The second stream uses almost the same format as the first stream to send packets. The only difference is the fifth sending packet. The fifth packet in the second stream contains information about an infected machine, including the computer name and adapter hardware address.  Again, Bayrob makes detection of this traffic more difficult by encrypting it before sending it to the server. The image below shows the main part of this original data:



Figure 10  Fifth packet in 2nd stream


As you can see, this data contains the following parts:  

1. The first part of this data is a fixed string


2.  The data is then appended with names (fixed strings in the same sample) of created directory and dropped files. Up until now, all the Bayrob samples we discovered were not packed. We have collected a lot of samples with different dropped folder names and file names. This is probably because the malware author can easily change strings in the unpacked sample. Sending those unique names to the C&C server might be a way to verify which sample or variant it is. 

3.  A fixed string, “Driver Web Client very”, is a service name string “SSDP Secure Tools Agent Connect Config” and another fixed string of “020”. Bayrob names the service name “SSDP Secure Tools Agent Connect Config” when it creates a service on its drop file. 

4. Next is the infected machine’s computer name. If it fails to get a computer name, it will append the  data with a string of “NOT_AVAILABLE”.

Figure 11 Get computer name

5. This shows the infected machine’s adapter hardware address.


Figure 12 Adapter hardware info


6. Other fixed strings.

Before sending this information out, the original data is first encoded with base64 encoding. Bayrob then appends it with a prefix string of “/index.php?is_p2ppost=”. 

Figure 13 Part of the combined data

Finally, this combined data is encrypted using the same customized algorithm used to encrypt other packets, and sent out.

Third Sending Sequence (in third stream)

Most of the sending packets in the third stream share the same format as in the first and second stream, except for the fifth packet. The first part of the fifth packet in the third stream is exactly the same as in the second stream. However, the second part of the fifth packet contains the local services names, along with the status of the infected machine.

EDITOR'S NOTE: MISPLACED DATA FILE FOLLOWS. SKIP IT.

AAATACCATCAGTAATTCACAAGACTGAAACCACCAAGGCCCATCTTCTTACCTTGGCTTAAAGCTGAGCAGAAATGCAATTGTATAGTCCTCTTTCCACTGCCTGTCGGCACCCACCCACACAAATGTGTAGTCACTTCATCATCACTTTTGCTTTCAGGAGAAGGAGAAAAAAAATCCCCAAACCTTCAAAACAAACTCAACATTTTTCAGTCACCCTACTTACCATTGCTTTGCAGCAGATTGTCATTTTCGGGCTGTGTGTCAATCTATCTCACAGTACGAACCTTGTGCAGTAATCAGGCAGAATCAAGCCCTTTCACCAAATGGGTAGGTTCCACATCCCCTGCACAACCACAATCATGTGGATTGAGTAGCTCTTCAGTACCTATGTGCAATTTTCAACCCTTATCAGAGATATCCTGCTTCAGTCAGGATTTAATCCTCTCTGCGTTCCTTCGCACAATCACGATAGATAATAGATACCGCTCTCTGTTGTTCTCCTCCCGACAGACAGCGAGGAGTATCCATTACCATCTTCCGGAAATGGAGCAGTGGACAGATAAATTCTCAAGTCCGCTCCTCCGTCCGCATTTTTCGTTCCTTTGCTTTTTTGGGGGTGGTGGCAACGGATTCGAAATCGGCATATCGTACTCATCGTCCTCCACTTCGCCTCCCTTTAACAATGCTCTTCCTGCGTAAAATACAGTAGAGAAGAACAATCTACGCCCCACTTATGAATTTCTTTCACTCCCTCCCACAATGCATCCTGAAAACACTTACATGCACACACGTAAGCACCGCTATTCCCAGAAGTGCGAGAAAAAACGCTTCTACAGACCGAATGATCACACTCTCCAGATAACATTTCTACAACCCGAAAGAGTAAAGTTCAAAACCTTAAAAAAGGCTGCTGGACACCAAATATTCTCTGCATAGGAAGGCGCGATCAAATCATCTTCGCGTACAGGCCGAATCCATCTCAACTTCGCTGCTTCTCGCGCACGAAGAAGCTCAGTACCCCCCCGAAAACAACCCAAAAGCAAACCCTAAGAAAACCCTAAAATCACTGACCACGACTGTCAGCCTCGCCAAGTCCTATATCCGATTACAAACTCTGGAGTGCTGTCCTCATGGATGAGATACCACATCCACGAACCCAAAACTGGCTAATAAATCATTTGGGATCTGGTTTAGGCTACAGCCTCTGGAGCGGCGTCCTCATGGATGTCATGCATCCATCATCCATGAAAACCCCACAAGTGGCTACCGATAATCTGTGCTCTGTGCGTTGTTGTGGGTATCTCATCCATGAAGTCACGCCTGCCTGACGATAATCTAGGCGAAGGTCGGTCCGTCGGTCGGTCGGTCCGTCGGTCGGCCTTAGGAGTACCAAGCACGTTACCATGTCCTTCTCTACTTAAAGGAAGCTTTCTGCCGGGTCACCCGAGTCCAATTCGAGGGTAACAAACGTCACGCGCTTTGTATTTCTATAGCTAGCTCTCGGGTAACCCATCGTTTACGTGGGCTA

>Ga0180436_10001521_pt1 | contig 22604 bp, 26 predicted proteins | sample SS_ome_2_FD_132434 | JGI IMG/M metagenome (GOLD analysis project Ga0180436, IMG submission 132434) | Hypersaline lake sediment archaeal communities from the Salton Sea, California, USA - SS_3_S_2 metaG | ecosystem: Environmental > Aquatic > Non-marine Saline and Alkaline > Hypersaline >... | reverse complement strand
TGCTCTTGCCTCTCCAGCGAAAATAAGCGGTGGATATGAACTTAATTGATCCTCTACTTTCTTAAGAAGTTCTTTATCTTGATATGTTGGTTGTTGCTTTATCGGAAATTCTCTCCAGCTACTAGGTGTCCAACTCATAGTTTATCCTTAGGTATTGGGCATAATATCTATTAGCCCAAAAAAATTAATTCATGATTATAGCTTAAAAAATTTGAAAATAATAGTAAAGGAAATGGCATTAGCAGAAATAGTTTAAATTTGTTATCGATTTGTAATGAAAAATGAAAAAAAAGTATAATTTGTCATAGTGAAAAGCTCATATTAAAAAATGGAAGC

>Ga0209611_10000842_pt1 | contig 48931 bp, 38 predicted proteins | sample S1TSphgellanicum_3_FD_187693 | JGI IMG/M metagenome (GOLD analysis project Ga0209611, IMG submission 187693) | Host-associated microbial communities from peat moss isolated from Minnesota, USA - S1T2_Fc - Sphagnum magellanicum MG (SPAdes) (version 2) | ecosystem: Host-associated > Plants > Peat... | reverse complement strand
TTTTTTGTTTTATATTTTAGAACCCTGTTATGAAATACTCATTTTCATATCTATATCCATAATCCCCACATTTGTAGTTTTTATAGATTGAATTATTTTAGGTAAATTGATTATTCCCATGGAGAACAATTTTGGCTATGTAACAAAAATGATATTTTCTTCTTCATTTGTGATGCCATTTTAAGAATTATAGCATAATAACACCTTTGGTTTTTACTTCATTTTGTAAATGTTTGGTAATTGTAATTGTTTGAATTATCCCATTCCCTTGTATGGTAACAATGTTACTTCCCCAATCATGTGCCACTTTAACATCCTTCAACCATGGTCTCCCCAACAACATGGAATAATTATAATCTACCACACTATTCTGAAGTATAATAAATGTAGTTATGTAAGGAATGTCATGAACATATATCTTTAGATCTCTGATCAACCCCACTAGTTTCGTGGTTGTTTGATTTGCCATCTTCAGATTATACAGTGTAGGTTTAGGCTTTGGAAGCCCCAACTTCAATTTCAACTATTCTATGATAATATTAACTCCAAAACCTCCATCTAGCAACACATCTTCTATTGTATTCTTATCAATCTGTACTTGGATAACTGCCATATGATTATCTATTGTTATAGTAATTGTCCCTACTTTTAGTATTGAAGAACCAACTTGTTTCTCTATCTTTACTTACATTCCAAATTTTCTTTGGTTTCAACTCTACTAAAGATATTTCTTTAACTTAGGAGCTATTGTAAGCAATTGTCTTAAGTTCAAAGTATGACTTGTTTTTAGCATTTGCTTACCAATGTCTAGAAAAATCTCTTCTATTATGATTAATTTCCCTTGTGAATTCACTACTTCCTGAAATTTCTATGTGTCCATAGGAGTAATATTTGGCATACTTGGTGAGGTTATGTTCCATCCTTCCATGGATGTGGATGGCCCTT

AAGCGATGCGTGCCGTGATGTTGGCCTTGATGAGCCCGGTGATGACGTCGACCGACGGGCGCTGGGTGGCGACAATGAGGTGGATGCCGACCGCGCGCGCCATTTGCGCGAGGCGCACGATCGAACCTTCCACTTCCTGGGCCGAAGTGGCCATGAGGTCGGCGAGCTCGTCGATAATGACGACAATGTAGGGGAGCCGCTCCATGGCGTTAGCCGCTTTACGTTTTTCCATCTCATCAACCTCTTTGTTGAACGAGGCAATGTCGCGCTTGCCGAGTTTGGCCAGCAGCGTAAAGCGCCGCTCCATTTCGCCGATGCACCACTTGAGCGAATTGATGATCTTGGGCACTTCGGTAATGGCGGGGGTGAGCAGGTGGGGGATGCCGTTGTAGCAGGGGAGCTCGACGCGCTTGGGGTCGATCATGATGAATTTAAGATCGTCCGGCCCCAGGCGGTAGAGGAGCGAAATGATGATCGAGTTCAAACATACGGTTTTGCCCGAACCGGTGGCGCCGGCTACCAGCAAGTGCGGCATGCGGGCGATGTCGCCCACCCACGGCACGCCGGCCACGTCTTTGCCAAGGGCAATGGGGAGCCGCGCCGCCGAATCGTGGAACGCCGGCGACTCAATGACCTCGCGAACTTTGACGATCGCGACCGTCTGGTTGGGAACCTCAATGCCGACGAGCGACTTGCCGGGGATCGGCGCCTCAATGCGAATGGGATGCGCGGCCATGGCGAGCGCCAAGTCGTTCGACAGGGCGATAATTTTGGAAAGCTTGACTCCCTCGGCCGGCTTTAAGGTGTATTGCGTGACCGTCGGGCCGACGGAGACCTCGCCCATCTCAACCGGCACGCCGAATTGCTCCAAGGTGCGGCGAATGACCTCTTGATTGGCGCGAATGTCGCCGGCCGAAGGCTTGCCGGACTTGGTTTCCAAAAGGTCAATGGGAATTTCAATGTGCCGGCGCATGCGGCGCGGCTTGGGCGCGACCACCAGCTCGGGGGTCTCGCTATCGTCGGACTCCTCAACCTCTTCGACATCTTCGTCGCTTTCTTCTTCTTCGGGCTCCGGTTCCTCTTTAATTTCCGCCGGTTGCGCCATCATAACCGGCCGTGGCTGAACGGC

Figure 14  Second part of the Fifth sending packet in the third stream


Figure 15  Getting local services

Similar to the second stream, Bayrob uses base64 encoding to encode this data, and then adds the string “/index.php?is_p2penv=” at the beginning. 

Figure 16  Part of the combined data

Receiving packets

There are two main packets that the botnet receives from C&C server. After decryption, we found that the first received packet contains a list of IP addresses and ports. Bayrob searches the C&C server’s IP address and port against this list. If not found, Bayrob considers it to be a failed connection and restarts the whole C&C communication.

For the second received packet, it is decrypted by Bayrob it, followed by some calculations, but the purpose seems unknown. We deduce that this part is still in development.

For both of the two main packets, after they are received the C&C server responds with a two-bytes packet (value zero). This packet just lets the bot know that the receiving is done.


The C&C communication in this new version of Bayrob could do more than just collect information from a victim’s machine. It could also facilitate pushing out new commands to infected clients. However, in this the current version, there is no such feature implemented in the C&C communication. We believe that the C&C communication code is still in a development stage, and could be enhanced in the future. Our team will continue to track this botnet newbie and share any new developments we come across.

Sample Information

MD5:    f3fc7891f9a8205354324d6f890890f1

SHA256: 5685707a428bf6134a21e581866734522ba41e729c1bb1d945245e2659fd8a80

Fortinet Detection Name: W32/Bayrob.C!tr